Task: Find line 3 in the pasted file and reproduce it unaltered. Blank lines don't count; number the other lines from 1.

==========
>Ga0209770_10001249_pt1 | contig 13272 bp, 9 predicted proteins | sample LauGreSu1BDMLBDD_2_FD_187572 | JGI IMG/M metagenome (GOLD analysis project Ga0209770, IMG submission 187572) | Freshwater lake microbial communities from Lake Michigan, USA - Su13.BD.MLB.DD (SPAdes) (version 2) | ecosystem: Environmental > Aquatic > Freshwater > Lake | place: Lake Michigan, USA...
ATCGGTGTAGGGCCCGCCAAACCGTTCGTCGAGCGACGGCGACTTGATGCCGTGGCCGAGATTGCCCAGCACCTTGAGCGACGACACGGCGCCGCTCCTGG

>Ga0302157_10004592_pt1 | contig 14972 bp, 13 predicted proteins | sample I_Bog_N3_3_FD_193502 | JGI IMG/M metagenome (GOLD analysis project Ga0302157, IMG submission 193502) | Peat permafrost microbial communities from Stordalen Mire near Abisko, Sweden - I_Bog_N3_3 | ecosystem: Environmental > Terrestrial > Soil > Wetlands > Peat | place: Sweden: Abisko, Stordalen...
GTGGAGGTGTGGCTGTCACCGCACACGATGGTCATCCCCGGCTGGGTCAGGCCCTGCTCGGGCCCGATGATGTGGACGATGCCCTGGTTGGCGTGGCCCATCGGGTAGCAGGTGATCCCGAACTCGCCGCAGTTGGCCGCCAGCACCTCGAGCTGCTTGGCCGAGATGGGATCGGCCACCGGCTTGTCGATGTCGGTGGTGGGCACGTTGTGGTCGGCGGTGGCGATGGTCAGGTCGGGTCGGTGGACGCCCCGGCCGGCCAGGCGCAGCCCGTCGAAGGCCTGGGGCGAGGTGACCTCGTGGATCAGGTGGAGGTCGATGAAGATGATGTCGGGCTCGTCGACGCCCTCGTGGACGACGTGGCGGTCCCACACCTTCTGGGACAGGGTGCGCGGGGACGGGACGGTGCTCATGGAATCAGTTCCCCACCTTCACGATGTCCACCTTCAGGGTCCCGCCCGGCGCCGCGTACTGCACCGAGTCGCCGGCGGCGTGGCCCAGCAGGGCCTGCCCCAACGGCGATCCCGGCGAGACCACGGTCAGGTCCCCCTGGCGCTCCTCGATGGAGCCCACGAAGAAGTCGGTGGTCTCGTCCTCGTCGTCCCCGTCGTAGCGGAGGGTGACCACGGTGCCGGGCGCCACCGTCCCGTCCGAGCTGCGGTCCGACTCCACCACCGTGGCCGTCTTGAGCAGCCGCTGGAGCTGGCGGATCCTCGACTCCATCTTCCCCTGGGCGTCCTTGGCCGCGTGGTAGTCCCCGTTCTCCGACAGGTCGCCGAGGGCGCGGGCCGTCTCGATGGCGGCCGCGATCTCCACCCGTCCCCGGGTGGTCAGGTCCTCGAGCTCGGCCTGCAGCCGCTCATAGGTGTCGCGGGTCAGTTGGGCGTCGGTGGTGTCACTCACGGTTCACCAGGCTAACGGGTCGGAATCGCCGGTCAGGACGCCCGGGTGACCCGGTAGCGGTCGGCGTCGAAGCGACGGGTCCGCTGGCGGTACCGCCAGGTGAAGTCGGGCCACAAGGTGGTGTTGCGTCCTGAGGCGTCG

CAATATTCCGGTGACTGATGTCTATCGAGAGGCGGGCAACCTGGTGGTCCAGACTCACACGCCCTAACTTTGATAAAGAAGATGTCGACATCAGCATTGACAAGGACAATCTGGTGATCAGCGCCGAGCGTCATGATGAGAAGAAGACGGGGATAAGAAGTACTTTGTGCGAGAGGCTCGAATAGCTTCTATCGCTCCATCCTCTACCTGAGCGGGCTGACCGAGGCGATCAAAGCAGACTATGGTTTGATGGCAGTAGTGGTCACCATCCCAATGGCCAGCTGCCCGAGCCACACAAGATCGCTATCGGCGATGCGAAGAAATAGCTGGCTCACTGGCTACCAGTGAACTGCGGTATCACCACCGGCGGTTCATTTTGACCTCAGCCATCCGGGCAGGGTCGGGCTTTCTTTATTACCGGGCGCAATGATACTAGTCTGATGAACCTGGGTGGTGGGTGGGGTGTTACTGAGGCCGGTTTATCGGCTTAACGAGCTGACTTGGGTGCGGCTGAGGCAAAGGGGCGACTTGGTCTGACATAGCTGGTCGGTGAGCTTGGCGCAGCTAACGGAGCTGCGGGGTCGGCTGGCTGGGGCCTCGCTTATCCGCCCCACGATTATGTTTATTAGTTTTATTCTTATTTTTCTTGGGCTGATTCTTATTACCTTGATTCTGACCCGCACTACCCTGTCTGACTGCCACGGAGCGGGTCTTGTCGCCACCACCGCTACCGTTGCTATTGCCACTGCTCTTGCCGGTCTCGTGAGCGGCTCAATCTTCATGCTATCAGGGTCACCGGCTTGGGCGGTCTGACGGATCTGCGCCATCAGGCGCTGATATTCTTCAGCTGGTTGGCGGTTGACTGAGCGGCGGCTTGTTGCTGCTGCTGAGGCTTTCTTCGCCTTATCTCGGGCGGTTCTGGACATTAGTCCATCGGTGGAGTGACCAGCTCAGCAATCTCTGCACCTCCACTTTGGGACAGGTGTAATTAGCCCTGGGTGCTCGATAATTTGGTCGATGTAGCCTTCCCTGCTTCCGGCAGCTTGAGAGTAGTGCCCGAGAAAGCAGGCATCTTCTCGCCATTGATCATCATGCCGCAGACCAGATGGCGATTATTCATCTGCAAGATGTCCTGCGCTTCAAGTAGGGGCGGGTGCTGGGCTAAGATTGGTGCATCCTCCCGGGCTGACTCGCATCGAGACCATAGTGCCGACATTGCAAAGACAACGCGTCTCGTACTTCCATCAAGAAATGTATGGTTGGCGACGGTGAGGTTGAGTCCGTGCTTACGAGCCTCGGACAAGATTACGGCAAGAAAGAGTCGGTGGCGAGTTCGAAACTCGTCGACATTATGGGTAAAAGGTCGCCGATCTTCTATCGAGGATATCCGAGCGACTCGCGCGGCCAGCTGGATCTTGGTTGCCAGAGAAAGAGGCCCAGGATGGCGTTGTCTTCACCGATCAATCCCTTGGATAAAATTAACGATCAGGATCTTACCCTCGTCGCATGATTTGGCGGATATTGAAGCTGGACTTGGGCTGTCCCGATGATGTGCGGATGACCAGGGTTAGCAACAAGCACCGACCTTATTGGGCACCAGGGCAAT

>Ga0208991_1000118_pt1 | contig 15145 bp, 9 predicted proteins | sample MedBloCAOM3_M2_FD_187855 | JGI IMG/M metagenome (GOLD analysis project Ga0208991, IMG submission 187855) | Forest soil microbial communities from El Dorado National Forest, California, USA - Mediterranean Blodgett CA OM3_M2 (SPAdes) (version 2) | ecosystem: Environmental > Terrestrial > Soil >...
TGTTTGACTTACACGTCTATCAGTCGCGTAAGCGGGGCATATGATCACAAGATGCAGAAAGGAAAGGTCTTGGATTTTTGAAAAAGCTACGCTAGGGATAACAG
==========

>Ga0302157_10004592_pt1 | contig 14972 bp, 13 predicted proteins | sample I_Bog_N3_3_FD_193502 | JGI IMG/M metagenome (GOLD analysis project Ga0302157, IMG submission 193502) | Peat permafrost microbial communities from Stordalen Mire near Abisko, Sweden - I_Bog_N3_3 | ecosystem: Environmental > Terrestrial > Soil > Wetlands > Peat | place: Sweden: Abisko, Stordalen...